In April, the CMA announced it would take legal action against Viagogo, which is headquartered in Switzerland, unless it promptly addressed their concerns. The agency's warning followed an 18-month investigation into the secondary sector that also saw CMA officials raid Viagogo's London offices (as well as those of StubHub) after they refused to hand over documents about how they operate.
Last month, British advertising watchdog the Advertising Standards Authority (ASA) ramped up the pressure on Viagogo by referring the company to U.K. government agency National Trading Standards for misleading consumers about ticket prices, while a senior government minister urged music fans not to use Viagogo.
The U.K.'s three other leading secondary sites, eBay-owned StubHub and Ticketmaster-operated platforms GetMeIn! and Seatwave, have all complied with CMA's recommendations, which include notifying buyers if there is a risk that they will be turned away at the door, making clear the name and identity of the person selling the ticket and information on a ticket's seat number and location inside a concert venue.
The FTA code of practice dictates that resellers must abide by those rules. FTA members are also forbidden from buying or selling tickets for charity events. In February 2017, Viagogo was accused of "moral repugnance" for selling tickets to an Ed Sheeran charity show in aid of the Teenage Cancer Trust at hugely inflated prices.
The code additionally states that resellers must not purchase tickets for events where resale on the secondary market is prohibited by the promoter, artist or venue.
Earlier this month, FTA founder member Scot Tobias told Billboard that his U.S.-based company, Worldwide Tickets, no longer used Viagogo to sell tickets in the U.K. due its persistent flouting of British laws.
"I would love to do business with them again in the future, as would a lot of sellers in our alliance, because they move a lot of tickets. We just want to figure out how we can do it safely and without being in violation of U.K. law," said Tobias, who also stated that "the public loves the secondary market."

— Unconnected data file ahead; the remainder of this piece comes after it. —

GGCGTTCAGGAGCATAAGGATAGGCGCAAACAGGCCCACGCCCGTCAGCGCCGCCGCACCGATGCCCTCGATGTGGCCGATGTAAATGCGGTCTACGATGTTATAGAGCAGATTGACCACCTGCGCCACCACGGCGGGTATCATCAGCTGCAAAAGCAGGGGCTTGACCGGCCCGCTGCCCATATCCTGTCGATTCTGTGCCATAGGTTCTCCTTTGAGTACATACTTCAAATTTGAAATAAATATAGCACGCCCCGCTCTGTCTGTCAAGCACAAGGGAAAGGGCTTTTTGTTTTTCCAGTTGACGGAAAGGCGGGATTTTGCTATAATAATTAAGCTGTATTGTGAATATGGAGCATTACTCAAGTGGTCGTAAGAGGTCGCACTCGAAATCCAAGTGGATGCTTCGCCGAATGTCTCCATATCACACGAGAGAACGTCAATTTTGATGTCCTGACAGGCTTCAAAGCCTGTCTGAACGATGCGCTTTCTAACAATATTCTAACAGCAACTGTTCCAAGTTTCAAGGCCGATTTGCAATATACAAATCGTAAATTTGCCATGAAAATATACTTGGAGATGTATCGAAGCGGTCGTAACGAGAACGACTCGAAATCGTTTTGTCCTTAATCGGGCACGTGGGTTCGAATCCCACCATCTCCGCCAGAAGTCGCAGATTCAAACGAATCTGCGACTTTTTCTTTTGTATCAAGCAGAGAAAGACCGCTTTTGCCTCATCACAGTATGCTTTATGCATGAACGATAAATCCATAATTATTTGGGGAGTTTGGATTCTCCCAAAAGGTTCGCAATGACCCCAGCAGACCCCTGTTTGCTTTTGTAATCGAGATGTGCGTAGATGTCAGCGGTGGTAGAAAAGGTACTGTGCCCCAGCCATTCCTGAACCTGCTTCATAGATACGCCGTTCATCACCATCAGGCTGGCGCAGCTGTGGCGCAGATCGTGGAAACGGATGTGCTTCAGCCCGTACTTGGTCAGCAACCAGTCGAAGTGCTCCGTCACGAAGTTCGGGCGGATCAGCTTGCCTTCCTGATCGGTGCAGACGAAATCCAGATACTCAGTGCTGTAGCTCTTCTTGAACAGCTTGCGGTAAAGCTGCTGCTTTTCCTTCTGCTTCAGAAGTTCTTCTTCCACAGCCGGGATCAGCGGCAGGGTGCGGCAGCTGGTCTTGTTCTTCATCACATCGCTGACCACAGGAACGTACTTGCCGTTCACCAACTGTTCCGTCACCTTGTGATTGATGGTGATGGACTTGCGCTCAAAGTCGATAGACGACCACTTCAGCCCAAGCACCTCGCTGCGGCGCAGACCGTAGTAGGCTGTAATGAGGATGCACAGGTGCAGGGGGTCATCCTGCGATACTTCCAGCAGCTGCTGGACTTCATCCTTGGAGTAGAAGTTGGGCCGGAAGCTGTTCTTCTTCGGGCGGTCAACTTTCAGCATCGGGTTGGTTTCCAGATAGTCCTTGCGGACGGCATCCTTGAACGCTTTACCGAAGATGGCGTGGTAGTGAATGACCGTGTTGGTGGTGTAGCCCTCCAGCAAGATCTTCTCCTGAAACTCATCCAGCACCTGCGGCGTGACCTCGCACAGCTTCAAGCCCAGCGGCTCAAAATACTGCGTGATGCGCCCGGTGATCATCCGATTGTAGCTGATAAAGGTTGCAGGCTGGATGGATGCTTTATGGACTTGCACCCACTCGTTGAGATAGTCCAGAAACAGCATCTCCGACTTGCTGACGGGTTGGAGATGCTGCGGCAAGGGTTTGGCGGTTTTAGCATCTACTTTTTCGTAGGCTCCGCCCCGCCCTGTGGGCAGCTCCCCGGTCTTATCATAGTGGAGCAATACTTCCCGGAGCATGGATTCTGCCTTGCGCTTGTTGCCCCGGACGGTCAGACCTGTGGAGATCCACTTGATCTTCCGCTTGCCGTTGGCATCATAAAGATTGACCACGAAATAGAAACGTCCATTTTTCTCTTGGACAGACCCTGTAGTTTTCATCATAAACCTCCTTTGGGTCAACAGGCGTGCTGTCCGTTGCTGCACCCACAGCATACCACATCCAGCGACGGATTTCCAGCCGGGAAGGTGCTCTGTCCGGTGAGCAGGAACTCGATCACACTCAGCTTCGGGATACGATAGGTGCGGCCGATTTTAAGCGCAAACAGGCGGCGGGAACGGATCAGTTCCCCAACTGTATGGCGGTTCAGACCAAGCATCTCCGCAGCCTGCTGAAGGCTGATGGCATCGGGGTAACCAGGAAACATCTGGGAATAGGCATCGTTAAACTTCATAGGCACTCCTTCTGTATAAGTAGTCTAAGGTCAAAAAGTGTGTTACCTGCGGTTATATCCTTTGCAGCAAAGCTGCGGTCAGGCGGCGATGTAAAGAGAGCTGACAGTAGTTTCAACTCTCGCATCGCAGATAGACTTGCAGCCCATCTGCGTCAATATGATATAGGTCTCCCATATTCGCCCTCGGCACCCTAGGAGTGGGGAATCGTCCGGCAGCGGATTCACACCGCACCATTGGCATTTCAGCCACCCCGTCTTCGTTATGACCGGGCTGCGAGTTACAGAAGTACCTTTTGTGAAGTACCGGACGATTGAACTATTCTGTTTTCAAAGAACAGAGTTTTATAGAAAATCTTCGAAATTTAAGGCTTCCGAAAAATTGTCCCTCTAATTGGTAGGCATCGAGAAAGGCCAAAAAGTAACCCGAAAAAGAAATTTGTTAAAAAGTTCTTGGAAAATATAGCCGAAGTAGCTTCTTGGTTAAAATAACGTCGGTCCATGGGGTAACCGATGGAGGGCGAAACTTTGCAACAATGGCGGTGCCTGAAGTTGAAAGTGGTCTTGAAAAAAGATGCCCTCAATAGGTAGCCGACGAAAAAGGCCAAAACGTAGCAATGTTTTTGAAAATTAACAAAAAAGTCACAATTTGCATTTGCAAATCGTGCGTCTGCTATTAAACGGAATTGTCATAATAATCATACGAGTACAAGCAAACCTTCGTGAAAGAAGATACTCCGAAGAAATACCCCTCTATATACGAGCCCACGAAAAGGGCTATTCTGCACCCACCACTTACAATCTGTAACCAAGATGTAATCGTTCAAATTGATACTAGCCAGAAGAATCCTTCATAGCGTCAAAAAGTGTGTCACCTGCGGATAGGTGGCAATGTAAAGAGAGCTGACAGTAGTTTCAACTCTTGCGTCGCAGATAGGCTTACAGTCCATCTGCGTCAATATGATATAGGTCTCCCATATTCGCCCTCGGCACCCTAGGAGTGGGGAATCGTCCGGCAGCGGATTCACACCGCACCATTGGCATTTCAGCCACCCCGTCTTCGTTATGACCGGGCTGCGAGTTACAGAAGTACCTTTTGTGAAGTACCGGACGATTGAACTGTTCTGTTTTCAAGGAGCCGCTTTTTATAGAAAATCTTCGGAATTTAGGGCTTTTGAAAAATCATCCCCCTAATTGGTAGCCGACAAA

Tobias has since stepped down from the FTA board although remains involved as an advisor. Billboard understands that the organization has around 20 members at present, including six that sit on its board.
In a statement announcing the launch of its code of practice, FTA chairman Stephen Lee said: "The secondary market is thriving as consumers value the choice, convenience and guarantees that it offers which are simply not available in the primary market. But we know we have to behave responsibly to build consumer trust in our businesses, weed out any bad apples and generate repeat custom from fans."
He went on to say that all of FTA's members had signed up to the code and encouraged "everyone else in the sector to follow suit." Outlining the FTA's aims going forward, Lee said that it wanted to "work with government, regulators and others to create a vibrant, but safe, marketplace" that would include the introduction of a licensing system for commercial re-sellers.
"This is the first step of our journey," said Lee. "We look forward to working with more and more people who share our objective so we can turn it into reality."